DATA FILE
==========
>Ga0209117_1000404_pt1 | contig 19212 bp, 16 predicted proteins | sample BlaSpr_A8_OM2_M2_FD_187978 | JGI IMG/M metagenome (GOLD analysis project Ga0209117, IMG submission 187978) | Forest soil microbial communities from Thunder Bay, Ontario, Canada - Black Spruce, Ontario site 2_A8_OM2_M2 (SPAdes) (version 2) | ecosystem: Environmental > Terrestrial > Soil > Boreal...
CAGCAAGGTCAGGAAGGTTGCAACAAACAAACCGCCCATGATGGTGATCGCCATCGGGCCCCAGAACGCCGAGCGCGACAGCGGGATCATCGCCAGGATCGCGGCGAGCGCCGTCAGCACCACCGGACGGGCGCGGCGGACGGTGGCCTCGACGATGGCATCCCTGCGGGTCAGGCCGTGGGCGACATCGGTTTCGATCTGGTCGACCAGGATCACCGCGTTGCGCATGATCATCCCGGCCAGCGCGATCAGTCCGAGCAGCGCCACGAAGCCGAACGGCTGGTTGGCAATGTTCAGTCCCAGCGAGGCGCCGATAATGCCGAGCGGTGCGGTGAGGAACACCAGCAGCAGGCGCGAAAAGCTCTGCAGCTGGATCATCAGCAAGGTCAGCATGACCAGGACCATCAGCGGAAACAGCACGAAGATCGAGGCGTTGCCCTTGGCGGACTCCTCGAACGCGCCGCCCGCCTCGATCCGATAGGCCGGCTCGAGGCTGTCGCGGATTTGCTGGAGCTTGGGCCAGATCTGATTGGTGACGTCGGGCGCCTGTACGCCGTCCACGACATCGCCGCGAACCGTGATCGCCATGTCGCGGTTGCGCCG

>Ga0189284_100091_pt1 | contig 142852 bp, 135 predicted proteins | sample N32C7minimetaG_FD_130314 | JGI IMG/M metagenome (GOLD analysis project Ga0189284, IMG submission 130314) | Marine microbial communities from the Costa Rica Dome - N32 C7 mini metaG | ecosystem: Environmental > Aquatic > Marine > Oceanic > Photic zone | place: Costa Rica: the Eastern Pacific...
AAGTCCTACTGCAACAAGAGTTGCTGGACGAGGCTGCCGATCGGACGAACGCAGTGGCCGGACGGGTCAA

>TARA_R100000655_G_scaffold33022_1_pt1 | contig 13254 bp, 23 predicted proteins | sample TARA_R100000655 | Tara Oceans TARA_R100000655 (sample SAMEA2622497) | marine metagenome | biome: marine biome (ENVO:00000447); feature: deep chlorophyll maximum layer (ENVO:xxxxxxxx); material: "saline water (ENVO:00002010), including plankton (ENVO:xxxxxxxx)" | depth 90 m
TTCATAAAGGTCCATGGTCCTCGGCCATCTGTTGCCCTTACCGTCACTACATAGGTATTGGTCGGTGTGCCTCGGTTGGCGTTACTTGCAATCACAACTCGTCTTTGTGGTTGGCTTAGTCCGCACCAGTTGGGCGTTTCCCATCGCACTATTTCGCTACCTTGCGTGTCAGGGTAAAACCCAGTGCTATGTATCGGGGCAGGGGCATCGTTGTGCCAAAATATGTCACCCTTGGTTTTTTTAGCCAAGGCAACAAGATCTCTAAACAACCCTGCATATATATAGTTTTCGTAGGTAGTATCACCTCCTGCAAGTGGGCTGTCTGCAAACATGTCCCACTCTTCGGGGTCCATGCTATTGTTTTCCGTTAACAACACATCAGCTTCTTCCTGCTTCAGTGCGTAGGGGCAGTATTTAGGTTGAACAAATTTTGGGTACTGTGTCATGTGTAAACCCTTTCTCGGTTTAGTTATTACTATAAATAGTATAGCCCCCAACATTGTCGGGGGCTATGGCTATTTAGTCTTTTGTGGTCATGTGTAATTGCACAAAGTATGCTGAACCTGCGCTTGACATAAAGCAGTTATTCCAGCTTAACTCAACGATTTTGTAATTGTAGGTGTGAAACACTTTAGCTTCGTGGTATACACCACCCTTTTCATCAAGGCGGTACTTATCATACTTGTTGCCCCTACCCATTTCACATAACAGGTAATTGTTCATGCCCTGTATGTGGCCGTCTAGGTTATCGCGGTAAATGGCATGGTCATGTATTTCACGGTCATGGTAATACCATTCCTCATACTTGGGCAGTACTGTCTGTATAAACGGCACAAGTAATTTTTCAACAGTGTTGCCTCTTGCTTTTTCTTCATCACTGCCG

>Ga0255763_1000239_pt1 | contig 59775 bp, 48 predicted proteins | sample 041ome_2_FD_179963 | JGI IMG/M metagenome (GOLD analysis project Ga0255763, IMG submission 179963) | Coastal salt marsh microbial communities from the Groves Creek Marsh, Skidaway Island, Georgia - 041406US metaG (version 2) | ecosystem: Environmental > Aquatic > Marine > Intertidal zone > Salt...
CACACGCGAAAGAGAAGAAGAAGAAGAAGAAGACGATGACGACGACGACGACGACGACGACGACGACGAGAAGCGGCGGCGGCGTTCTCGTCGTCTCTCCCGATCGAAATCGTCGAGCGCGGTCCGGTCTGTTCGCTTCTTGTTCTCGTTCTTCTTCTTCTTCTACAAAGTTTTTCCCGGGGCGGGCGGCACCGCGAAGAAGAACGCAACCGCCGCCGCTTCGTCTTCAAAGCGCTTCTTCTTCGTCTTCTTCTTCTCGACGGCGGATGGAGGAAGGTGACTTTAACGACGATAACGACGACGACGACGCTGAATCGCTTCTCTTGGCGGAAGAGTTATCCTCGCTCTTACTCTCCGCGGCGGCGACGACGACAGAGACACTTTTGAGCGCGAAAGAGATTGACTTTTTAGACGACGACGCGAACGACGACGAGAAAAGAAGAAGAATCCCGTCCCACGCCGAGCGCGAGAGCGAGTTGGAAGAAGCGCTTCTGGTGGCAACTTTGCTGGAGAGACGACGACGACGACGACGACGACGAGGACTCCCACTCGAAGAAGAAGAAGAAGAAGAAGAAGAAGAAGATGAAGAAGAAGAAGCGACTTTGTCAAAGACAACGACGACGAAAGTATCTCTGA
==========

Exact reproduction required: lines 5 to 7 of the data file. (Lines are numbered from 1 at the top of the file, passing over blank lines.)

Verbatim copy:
>TARA_R100000655_G_scaffold33022_1_pt1 | contig 13254 bp, 23 predicted proteins | sample TARA_R100000655 | Tara Oceans TARA_R100000655 (sample SAMEA2622497) | marine metagenome | biome: marine biome (ENVO:00000447); feature: deep chlorophyll maximum layer (ENVO:xxxxxxxx); material: "saline water (ENVO:00002010), including plankton (ENVO:xxxxxxxx)" | depth 90 m
TTCATAAAGGTCCATGGTCCTCGGCCATCTGTTGCCCTTACCGTCACTACATAGGTATTGGTCGGTGTGCCTCGGTTGGCGTTACTTGCAATCACAACTCGTCTTTGTGGTTGGCTTAGTCCGCACCAGTTGGGCGTTTCCCATCGCACTATTTCGCTACCTTGCGTGTCAGGGTAAAACCCAGTGCTATGTATCGGGGCAGGGGCATCGTTGTGCCAAAATATGTCACCCTTGGTTTTTTTAGCCAAGGCAACAAGATCTCTAAACAACCCTGCATATATATAGTTTTCGTAGGTAGTATCACCTCCTGCAAGTGGGCTGTCTGCAAACATGTCCCACTCTTCGGGGTCCATGCTATTGTTTTCCGTTAACAACACATCAGCTTCTTCCTGCTTCAGTGCGTAGGGGCAGTATTTAGGTTGAACAAATTTTGGGTACTGTGTCATGTGTAAACCCTTTCTCGGTTTAGTTATTACTATAAATAGTATAGCCCCCAACATTGTCGGGGGCTATGGCTATTTAGTCTTTTGTGGTCATGTGTAATTGCACAAAGTATGCTGAACCTGCGCTTGACATAAAGCAGTTATTCCAGCTTAACTCAACGATTTTGTAATTGTAGGTGTGAAACACTTTAGCTTCGTGGTATACACCACCCTTTTCATCAAGGCGGTACTTATCATACTTGTTGCCCCTACCCATTTCACATAACAGGTAATTGTTCATGCCCTGTATGTGGCCGTCTAGGTTATCGCGGTAAATGGCATGGTCATGTATTTCACGGTCATGGTAATACCATTCCTCATACTTGGGCAGTACTGTCTGTATAAACGGCACAAGTAATTTTTCAACAGTGTTGCCTCTTGCTTTTTCTTCATCACTGCCG

>Ga0255763_1000239_pt1 | contig 59775 bp, 48 predicted proteins | sample 041ome_2_FD_179963 | JGI IMG/M metagenome (GOLD analysis project Ga0255763, IMG submission 179963) | Coastal salt marsh microbial communities from the Groves Creek Marsh, Skidaway Island, Georgia - 041406US metaG (version 2) | ecosystem: Environmental > Aquatic > Marine > Intertidal zone > Salt...